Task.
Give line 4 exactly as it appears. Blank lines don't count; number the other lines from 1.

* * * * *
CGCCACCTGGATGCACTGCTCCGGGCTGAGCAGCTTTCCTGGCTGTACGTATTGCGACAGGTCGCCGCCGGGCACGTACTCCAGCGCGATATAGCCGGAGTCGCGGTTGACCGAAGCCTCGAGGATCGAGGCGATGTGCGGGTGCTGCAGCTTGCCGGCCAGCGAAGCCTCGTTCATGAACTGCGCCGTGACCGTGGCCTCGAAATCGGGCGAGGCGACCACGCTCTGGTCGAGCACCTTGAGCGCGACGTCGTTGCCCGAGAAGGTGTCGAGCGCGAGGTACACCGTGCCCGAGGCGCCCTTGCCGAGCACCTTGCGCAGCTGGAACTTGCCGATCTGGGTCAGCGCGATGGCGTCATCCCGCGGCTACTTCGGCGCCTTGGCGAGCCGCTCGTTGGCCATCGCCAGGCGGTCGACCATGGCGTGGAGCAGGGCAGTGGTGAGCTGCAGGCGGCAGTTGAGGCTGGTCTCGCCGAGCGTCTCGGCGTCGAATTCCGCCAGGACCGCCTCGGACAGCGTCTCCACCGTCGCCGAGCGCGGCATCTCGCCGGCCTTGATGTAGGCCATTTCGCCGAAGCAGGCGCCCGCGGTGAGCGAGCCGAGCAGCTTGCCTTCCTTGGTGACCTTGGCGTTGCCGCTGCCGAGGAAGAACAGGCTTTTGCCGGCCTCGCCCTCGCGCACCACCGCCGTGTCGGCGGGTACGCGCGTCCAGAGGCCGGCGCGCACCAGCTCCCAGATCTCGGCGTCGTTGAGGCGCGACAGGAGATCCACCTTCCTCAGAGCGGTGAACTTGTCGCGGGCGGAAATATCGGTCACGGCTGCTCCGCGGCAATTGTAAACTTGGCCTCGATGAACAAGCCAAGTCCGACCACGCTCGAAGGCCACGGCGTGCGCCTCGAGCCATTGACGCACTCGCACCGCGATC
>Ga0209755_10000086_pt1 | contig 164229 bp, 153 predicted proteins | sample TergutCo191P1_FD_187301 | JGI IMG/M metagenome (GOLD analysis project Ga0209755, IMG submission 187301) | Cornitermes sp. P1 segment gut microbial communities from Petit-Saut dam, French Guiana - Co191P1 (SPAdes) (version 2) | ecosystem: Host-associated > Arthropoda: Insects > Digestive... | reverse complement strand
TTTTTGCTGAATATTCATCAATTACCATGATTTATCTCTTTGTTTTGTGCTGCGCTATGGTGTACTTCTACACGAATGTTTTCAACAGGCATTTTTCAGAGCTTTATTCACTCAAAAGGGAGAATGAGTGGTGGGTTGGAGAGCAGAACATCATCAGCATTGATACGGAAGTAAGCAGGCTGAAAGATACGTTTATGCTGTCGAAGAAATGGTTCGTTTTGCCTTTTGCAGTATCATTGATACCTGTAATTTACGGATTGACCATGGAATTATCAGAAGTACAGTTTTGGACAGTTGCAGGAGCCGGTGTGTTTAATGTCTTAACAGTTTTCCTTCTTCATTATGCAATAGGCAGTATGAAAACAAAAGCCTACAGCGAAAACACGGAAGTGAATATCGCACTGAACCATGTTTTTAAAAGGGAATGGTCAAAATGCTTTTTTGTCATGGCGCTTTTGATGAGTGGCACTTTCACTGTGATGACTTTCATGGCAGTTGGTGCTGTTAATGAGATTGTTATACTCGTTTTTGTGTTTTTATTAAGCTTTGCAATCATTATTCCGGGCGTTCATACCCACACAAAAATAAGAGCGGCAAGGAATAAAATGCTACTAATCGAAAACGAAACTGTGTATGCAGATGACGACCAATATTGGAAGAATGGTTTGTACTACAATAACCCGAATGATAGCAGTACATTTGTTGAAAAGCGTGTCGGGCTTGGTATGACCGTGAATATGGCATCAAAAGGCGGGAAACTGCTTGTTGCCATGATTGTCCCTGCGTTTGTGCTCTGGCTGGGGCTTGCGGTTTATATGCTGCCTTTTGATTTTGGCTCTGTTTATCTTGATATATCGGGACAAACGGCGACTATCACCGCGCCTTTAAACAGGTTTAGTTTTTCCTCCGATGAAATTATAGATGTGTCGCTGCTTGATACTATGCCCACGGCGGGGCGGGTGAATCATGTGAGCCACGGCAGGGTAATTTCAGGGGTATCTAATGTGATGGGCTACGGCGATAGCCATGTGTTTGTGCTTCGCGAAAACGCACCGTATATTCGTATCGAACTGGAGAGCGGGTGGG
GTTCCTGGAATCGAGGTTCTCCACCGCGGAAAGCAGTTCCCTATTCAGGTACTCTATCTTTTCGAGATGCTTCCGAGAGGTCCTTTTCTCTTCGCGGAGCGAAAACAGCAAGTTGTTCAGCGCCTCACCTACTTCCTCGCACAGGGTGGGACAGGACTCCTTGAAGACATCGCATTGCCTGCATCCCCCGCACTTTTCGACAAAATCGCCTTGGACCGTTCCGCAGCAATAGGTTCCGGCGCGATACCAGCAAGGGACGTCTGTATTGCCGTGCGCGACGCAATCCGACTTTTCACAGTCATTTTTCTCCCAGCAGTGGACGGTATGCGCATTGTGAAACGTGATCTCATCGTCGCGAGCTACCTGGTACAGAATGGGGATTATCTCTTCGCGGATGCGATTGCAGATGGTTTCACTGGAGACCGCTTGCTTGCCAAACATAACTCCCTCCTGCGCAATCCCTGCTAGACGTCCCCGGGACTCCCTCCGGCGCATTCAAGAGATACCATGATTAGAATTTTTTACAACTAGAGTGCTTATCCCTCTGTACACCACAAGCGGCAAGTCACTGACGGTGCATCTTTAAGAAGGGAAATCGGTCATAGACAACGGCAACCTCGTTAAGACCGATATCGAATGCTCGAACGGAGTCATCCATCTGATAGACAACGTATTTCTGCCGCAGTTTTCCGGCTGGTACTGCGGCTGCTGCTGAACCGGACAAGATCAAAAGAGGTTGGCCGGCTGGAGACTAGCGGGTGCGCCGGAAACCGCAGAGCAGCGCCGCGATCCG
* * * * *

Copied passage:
GTTCCTGGAATCGAGGTTCTCCACCGCGGAAAGCAGTTCCCTATTCAGGTACTCTATCTTTTCGAGATGCTTCCGAGAGGTCCTTTTCTCTTCGCGGAGCGAAAACAGCAAGTTGTTCAGCGCCTCACCTACTTCCTCGCACAGGGTGGGACAGGACTCCTTGAAGACATCGCATTGCCTGCATCCCCCGCACTTTTCGACAAAATCGCCTTGGACCGTTCCGCAGCAATAGGTTCCGGCGCGATACCAGCAAGGGACGTCTGTATTGCCGTGCGCGACGCAATCCGACTTTTCACAGTCATTTTTCTCCCAGCAGTGGACGGTATGCGCATTGTGAAACGTGATCTCATCGTCGCGAGCTACCTGGTACAGAATGGGGATTATCTCTTCGCGGATGCGATTGCAGATGGTTTCACTGGAGACCGCTTGCTTGCCAAACATAACTCCCTCCTGCGCAATCCCTGCTAGACGTCCCCGGGACTCCCTCCGGCGCATTCAAGAGATACCATGATTAGAATTTTTTACAACTAGAGTGCTTATCCCTCTGTACACCACAAGCGGCAAGTCACTGACGGTGCATCTTTAAGAAGGGAAATCGGTCATAGACAACGGCAACCTCGTTAAGACCGATATCGAATGCTCGAACGGAGTCATCCATCTGATAGACAACGTATTTCTGCCGCAGTTTTCCGGCTGGTACTGCGGCTGCTGCTGAACCGGACAAGATCAAAAGAGGTTGGCCGGCTGGAGACTAGCGGGTGCGCCGGAAACCGCAGAGCAGCGCCGCGATCCG